Study: Alzheimer's Disease Impact to Minorities - Spokane, North Idaho News & Weather

From Robert Bazell - NBC News

Study: Alzheimer's Disease Impact to Minorities

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Each year we are learning more about the insidious nature of Alzheimer's Disease and how it robs people of their memories and their lives. But now comes a surprise, it involves who is  getting it... and why.

For eight years Joan Rodriquez put her life on hold to care for her mother Alicia, who immigrated from Mexico and recently died of Alzheimer's.  Joan says "I remember her joy for dancing, her joy for living. She used to love her Spanish music and dance to it."

Alzheimer's is a major medical mystery and many experts are now concerned about an increase Alzheimer's among Latinos -- and other minorities .

Dr. Maria Carillo from the Alzheimer's Association says "Alzheimer's is definitely a special problem in the hispanic community, but overall it is an epidemic in the United States and actually all over the world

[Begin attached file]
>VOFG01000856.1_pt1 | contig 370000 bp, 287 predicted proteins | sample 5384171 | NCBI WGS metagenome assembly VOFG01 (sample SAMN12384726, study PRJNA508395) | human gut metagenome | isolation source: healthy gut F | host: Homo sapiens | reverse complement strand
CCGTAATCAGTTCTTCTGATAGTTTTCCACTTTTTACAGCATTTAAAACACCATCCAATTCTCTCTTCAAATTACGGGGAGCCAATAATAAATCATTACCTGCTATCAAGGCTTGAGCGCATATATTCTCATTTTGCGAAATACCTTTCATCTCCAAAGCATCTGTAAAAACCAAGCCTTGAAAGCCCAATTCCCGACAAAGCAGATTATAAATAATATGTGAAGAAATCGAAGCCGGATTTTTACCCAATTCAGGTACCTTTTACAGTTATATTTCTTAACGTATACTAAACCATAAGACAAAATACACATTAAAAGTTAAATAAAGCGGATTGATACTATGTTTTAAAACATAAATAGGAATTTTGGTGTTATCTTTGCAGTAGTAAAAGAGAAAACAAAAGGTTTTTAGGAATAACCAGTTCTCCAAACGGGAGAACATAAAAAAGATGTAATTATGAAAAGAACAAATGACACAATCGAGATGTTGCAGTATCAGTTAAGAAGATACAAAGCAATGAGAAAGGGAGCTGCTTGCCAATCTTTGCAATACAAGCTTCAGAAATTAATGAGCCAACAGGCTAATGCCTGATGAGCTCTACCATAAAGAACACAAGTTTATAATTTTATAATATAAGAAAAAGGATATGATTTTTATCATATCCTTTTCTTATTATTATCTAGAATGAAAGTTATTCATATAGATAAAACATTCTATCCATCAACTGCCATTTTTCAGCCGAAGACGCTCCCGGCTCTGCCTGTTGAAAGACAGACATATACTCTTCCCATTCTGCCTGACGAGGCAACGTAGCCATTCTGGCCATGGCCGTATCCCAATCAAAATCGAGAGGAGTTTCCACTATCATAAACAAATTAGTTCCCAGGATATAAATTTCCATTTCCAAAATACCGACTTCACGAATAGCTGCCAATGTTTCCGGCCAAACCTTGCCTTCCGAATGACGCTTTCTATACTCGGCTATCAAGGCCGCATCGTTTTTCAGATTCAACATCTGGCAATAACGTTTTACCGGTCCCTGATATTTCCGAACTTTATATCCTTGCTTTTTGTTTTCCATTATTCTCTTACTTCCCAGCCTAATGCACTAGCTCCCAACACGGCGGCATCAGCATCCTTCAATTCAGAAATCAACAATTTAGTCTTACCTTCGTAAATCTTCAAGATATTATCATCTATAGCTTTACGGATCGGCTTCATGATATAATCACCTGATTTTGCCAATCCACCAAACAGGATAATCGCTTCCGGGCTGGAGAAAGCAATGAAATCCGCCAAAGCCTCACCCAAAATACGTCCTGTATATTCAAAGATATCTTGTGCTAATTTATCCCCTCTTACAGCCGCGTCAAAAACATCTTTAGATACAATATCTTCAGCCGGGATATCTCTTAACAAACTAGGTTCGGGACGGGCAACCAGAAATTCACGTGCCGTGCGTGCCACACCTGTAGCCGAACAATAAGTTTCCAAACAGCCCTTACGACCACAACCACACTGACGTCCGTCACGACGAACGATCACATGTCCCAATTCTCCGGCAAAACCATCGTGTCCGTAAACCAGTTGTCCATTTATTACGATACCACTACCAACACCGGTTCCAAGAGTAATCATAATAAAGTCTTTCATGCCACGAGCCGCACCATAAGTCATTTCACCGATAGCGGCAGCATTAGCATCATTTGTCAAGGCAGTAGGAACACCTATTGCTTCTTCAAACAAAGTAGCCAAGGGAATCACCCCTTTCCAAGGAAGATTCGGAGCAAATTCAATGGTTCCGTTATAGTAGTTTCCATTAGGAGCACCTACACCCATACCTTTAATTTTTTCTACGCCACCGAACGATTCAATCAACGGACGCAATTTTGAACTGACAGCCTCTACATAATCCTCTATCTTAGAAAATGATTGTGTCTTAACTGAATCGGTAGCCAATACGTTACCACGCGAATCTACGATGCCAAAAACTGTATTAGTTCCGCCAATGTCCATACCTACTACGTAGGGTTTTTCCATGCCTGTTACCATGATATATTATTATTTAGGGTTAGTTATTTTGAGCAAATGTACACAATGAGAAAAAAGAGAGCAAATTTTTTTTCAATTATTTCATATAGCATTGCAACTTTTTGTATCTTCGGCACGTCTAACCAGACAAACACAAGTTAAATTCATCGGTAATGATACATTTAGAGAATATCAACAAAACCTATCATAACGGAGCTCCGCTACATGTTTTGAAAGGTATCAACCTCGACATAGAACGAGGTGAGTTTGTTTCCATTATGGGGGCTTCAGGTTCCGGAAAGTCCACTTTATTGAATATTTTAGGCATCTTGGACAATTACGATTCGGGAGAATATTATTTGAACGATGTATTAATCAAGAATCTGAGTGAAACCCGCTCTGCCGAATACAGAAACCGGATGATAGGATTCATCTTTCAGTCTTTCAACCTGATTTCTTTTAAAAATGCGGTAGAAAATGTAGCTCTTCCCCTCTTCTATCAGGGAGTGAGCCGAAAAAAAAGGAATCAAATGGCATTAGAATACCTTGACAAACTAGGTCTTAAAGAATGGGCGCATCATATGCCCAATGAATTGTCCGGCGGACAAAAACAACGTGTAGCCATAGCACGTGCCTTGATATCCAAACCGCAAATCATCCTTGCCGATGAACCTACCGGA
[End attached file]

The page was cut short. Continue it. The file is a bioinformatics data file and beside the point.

"The biggest study of Alzheimer's in different ethic groups comes from the very diverse Washington Heights neighborhood of New York. The study found that both Hispanics and African Americans had about the twice the rates as whites."

Dr. Richard Mayeux of Columbia University Medical Center who headed the study says the big mystery is whether it is genetics -- or factors related to poverty such as diabetes and obesity which contribute to Alzheimer's risk.

Dr. Mayeux says "My best scientific evidence is that it is a genetic risk and that we're seeing

different genes causing uhh increased risk in these different populations."

Experts know that more educated people tend to be diagnosed less often. Joan Rodriquez says her mother's case was especially sad because she had always wanted more to study more.

"She was very bright and in Mexico where she was born she actually skipped two grades."

A dream -- like so many -- stolen by this terrible affliction.